Cullen A. Battle

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Cullen Andrews Battle
Cullen A. Battle.jpg
Cullen A. Battle
Born (1829-06-01)June 1, 1829
Powelton, Georgia
Died April 8, 1905(1905-04-08) (aged 75)
Greensboro, North Carolina
Allegiance United States United States of America
Confederate States of America Confederate States of America
Service/branch  Confederate States Army
Years of service 1861–65
Rank Confederate States of America General.png Brigadier General
Unit Army of Northern Virginia
Commands held Battle's Brigade
Battles/wars

American Civil War

Other work Lawyer, newspaper editor, politician

Cullen Andrews Battle (June 1, 1829 – April 8, 1905) was an American attorney, politician, and general in the Confederate States Army during the American Civil War.

Early life and career[edit]

Cullen Battle was a native of Powelton, Hancock County, Georgia. He later worked as a lawyer in Alabama. He was extremely active in local politics and held a position as lieutenant colonel of the local militia.

Civil War service[edit]

When the Civil War began, he was appointed as major of the 3rd Alabama Infantry on April 28, 1861, and was sent with the regiment to Norfolk, Virginia. On July 31, he was promoted to lieutenant colonel of the regiment. He fought at the Battle of Seven Pines and was promoted to colonel on May 31, 1862. He missed the Seven Days Battles, but returned to the army in time for the Maryland Campaign, in September 1862, fighting at the battles of South Mountain and Antietam. He was injured after falling from his horse just before the Chancellorsville Campaign and was forced to relinquish command. Although he re-assumed command just a day later, his injuries were aggravated when his horse jumped a ditch, forcing him to turn over command again.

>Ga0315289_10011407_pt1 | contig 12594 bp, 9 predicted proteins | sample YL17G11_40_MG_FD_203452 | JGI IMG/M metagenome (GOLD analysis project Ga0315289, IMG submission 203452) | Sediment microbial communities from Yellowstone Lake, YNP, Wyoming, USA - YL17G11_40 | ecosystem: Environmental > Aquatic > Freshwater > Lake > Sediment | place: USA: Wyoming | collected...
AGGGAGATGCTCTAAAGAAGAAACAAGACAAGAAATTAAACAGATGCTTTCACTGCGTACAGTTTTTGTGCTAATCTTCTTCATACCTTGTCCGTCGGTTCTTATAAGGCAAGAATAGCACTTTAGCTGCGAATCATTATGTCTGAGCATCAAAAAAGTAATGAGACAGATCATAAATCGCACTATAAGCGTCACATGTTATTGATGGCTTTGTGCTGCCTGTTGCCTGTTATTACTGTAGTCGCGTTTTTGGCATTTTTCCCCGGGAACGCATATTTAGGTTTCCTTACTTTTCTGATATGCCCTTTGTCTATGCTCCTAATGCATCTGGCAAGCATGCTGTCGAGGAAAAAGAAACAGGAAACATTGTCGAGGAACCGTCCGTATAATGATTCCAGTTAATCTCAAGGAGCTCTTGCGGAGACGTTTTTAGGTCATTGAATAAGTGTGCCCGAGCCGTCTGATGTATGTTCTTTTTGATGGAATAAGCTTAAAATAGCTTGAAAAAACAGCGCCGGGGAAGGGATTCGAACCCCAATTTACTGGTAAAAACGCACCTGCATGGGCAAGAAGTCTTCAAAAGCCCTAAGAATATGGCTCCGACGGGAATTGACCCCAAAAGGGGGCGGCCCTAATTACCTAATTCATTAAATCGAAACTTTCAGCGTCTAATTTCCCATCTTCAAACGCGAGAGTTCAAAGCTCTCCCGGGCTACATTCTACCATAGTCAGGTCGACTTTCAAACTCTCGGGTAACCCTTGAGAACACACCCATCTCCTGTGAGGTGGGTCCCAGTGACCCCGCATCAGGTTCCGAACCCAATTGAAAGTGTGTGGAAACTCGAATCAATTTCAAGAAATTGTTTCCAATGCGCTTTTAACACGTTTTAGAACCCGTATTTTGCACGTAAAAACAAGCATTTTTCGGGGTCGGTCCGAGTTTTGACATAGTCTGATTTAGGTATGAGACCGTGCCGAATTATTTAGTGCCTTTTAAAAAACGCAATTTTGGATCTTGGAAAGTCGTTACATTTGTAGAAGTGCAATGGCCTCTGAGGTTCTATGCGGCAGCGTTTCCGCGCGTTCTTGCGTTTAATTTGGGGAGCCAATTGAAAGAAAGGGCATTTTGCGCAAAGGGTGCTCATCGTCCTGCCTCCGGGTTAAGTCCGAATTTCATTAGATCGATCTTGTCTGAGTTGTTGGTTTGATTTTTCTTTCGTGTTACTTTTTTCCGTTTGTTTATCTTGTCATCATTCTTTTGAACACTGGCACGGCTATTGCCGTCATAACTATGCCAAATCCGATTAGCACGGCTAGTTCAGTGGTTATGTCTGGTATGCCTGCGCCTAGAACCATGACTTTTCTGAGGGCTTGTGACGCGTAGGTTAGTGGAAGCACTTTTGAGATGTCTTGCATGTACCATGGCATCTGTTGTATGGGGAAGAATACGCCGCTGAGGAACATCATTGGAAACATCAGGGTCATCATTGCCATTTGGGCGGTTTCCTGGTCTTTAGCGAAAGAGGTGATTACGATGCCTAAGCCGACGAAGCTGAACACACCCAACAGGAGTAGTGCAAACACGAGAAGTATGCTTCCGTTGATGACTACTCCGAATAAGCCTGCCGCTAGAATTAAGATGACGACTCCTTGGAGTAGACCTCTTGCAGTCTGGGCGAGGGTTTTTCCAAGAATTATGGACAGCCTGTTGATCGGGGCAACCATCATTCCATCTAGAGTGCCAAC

Battle returned to the regiment for the Gettysburg Campaign. The 3rd Alabama was one of the regiments in Edward O'Neal's Brigade, fighting on Oak Ridge on July 1. After O'Neal's Brigade had been terribly disorganized by the first day of battle, Colonel Battle attached his regiment to Brig. Gen. Stephen D. Ramseur's brigade for the remainder of the battle. General Robert E. Lee became displeased with O'Neal's performance and relieved him of command, putting Battle in his place. Battle subsequently led the brigade in the Mine Run Campaign and the Bristoe Campaign in the autumn and early winter.

In 1864, Battle led his men in the battles of the Wilderness, Spotsylvania Court House, North Anna, and Cold Harbor. Later that year, Battle's Brigade became part of Lt. gen. Jubal A. Early's Army of the Valley and participated in the Battle of Monocacy in Maryland and the Battle of Fort Stevens on the outskirts of Washington, D.C. Back in the Shenandoah Valley, Battle fought at the Third Battle of Winchester, the Battle of Fisher's Hill, and was wounded at the Battle of Cedar Creek. His wound did not permit him to return to duty before the close of hostilities.

Postbellum career[edit]

After the war, Battle returned to the practice of law. He was denied a seat in Congress and instead became mayor of New Bern, North Carolina, where he also became the editor of New Bern Journal.[1]

Battle died in Greensboro, North Carolina, on April 8, 1905. His manuscript on the Third Alabama Infantry was not published in his lifetime; the original is now in the collection of the Alabama Department of Archives and History.[2]

See also[edit]

References[edit]

  1. ^ Sifakis, Who Was Who in the Confederacy
  2. ^ Website of the Alabama Department of Archives and History

External links[edit]